Tuesday, September 10, 2013

Heather Truett, Filthy Whore, Happy Failure

Looks gross, but it is just food coloring.


David is learning about scientific method. Yesterday, as he did an experiment with red food coloring and ice, I thought about the concept of a hypothesis and, again and again, I repeated, "Scientists observe."

"Mom, can I swish the jar just a bit to see what happens?"

"No, scientists observe. You are observing."

"But... It's hard."

Ain't that the truth?

In Here's To Not Catching Our Hair on Fire, Stacey Turis writes, "If patience is a virtue, then I'm a filthy whore." Boy can I relate. I have no more patience than my children in most cases.

Yet, here I am, homeschooling and starting a writing career. Both activities call for infinite patience. Both require me to be a scientist.

Had you told me, as a kid, that I'd have to be a scientist, I would have laughed. It still makes me giggle, but it's true. When you have a kid, you become a scientist. You form a hypothesis about parenting. Most of the time, however, we turn our hypothesis straight into a theory and a law without bothering with the observation part.

Guilty? Me?

Definitely.

I am trying to observe more. My hypothesis must change from time to time. Yearly. Monthly. Weekly. Daily... sometimes hourly. I think I've got a handle on things, and my kids get "flip turned upside-down." I want to quit. I stare at them and think, "Who are you and how did we end up together?"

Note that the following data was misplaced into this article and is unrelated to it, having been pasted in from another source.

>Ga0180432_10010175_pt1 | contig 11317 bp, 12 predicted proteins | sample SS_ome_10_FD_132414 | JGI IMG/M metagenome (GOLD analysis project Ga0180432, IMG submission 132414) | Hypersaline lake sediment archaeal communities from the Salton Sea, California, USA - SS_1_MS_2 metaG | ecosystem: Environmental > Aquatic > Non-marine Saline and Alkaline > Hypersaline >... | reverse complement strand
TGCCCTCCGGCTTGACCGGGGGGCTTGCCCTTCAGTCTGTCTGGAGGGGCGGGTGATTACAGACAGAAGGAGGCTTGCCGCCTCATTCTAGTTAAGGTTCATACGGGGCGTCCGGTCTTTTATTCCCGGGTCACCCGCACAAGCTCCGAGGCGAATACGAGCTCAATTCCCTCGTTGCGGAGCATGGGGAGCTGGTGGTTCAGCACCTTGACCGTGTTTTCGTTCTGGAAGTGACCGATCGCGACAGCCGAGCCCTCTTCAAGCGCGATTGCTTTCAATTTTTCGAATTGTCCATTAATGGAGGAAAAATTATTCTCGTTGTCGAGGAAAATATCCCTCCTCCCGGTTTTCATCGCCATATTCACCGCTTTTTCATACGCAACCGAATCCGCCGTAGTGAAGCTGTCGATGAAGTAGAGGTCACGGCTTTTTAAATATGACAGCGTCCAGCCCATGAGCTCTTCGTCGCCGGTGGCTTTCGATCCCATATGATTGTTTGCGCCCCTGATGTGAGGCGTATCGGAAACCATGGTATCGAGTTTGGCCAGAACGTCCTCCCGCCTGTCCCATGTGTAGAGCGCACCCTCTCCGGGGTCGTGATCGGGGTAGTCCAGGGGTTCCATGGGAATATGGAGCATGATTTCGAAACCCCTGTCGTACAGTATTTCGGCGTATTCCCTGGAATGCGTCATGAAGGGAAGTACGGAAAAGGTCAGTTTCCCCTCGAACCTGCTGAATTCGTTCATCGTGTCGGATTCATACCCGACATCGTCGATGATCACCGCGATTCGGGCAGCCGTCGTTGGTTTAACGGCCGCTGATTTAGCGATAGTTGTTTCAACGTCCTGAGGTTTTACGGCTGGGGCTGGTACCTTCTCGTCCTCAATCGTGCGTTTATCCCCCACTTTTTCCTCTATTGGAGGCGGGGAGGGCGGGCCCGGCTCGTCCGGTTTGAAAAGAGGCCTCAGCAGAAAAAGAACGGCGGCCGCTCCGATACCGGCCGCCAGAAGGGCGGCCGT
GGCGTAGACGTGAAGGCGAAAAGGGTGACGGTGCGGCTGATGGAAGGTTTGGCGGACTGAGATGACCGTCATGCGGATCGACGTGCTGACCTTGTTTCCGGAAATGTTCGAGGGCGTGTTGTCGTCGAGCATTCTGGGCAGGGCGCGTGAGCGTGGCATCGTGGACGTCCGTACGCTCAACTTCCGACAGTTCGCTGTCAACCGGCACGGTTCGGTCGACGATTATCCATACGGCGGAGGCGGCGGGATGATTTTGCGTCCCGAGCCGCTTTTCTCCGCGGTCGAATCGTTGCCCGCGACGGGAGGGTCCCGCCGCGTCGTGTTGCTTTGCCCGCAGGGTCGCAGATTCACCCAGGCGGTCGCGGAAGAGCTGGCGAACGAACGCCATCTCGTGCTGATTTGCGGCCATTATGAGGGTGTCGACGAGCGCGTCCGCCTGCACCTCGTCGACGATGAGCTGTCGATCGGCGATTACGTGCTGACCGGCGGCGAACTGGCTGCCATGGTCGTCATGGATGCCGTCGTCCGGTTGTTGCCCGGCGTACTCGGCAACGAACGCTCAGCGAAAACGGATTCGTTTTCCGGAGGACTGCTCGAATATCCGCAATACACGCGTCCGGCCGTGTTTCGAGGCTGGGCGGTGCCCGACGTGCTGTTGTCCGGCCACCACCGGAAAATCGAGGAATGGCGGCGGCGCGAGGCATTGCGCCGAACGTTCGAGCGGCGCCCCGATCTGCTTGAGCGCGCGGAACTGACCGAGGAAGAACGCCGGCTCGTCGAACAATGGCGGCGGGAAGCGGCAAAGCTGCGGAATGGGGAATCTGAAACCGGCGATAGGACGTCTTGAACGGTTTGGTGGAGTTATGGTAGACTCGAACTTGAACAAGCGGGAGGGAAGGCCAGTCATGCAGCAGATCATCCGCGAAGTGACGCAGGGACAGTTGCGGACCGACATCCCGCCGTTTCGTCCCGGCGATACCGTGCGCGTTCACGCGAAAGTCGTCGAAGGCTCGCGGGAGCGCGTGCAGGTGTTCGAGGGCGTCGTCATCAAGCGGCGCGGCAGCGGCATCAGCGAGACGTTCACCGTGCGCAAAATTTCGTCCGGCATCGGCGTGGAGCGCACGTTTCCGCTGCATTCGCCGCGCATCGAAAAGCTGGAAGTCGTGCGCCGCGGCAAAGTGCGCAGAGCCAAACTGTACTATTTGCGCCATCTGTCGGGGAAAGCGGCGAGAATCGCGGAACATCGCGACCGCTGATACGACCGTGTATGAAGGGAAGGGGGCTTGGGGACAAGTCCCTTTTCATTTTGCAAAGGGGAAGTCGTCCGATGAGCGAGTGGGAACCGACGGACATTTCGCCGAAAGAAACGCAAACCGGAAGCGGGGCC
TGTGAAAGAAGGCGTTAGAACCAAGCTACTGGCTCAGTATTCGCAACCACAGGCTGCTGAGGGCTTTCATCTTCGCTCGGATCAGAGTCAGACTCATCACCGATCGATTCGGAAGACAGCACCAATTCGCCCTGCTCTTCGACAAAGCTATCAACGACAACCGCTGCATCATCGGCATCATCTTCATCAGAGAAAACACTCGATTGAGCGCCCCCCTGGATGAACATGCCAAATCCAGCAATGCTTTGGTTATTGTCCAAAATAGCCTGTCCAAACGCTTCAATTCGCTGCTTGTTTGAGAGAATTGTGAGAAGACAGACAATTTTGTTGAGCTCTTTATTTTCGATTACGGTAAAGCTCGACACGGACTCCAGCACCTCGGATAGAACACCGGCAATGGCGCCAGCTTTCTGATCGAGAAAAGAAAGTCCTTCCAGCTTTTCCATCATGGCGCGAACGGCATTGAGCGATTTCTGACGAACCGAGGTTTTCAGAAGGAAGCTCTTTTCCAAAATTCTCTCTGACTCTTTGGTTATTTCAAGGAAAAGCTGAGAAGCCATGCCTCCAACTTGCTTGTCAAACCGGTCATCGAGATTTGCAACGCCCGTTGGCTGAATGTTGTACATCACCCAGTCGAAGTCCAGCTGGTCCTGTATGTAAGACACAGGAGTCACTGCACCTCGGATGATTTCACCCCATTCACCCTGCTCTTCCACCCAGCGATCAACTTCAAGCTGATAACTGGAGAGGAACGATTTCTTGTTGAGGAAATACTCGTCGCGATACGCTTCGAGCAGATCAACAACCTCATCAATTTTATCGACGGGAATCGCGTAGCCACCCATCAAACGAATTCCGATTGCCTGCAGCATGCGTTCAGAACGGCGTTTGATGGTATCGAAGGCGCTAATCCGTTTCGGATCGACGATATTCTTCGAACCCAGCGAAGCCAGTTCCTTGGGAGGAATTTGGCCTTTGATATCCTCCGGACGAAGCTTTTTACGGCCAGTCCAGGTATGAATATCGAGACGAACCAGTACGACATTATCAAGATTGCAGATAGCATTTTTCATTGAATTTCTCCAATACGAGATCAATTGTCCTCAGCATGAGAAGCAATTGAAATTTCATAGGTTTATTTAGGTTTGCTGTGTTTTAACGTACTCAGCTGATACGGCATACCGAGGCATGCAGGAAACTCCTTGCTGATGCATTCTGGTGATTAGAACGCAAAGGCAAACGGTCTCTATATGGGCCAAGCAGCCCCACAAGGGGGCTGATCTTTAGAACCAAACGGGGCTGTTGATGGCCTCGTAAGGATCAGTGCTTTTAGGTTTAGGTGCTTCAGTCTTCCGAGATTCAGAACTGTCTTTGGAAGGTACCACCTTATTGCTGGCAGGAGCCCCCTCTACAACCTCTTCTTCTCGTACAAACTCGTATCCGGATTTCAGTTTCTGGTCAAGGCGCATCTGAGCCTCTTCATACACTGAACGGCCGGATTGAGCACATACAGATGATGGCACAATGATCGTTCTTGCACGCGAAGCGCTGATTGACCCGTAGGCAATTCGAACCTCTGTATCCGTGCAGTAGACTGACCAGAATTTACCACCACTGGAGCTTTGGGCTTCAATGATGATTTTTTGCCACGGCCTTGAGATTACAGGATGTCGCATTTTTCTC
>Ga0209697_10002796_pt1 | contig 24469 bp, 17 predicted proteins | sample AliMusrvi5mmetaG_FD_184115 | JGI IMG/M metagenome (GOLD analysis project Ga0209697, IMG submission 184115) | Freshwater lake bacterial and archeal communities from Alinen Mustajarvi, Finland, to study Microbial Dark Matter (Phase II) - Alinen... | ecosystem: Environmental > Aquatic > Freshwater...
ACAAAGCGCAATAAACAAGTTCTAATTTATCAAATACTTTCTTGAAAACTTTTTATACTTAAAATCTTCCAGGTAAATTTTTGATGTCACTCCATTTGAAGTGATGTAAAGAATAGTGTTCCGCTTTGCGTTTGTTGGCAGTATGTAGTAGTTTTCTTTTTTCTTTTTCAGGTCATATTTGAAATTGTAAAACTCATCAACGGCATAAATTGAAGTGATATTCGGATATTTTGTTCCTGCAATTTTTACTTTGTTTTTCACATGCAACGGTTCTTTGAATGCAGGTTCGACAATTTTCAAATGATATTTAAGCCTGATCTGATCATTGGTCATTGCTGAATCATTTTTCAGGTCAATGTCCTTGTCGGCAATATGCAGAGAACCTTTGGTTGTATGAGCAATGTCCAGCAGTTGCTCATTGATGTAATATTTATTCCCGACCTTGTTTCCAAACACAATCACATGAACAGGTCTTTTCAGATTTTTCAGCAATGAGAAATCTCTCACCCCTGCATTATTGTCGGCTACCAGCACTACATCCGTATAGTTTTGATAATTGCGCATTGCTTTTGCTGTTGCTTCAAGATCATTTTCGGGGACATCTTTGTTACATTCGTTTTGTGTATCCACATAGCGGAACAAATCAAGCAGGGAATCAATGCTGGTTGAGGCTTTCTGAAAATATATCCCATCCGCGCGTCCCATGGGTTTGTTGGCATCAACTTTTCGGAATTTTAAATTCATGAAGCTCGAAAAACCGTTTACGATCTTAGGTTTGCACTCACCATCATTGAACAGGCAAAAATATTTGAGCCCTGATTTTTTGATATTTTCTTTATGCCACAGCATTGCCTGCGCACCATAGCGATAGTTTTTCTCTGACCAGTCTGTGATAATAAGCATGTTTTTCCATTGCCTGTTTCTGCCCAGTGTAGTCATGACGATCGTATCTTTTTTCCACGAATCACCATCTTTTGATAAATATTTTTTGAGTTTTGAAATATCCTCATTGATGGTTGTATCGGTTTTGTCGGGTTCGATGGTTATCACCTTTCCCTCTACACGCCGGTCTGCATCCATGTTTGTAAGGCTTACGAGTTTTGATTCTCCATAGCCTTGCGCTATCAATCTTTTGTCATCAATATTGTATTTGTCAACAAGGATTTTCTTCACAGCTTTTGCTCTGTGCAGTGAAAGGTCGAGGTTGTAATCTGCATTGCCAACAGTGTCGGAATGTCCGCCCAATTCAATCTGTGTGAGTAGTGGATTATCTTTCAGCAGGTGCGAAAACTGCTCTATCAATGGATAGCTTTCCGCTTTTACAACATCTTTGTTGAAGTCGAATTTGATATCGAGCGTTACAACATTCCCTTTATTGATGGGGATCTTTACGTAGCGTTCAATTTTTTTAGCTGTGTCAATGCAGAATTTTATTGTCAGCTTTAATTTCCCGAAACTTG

I'm a failed scientist. But failing is how we learn what doesn't work, so on I go, failing some more, failing differently, in bigger or smaller ways.

Today, I'm failing on the couch with my youngest and an episode of Doctor Who. Of all episodes, he picked The Impossible Planet which will be followed by The Satan Pit. These episodes basically make me want to cry and are bound to give me nightmares. But that is beside the point. David doesn't seem to care if this morning's hypothesis about having a drama-free day was incorrect. He gets to watch Doctor Who and eat popcorn. He's a happy kid. I'm a happy failure.


2 comments:

  1. Homeschooling calls for an immeasurable amount of patience. I homeschooled my two children out of necessity as we were traveling on our sailboat/backpacking through S America for 4 years. Our daughter was in first grade and my son in 5th when we left. Let me tell you, it was a little slice of hell. In the beginning I was very Type A and determined we would cover everything. Not possible. Toward the end I mellowed and discovered that they were learning so much just with our travels. That was when I learned to love homeschooling. When we came back, they went to school and I wrote my book (A Life Without Borders) I miss the homeschooling though, and they are so far ahead of their peers, more so in things that can't be measured. I am now a big proponent of homeschooling, especially after subbing a few times at the high School and middle school and seeing how little work they actually get done. Good luck with the schooling and writing!

    ReplyDelete
    Replies
    1. Thanks Carla. I agree, it sounds like your kids were learning loads. I am going to look up your book.

      Delete

Leave me some lovin'!

Disqus for Madame Rubies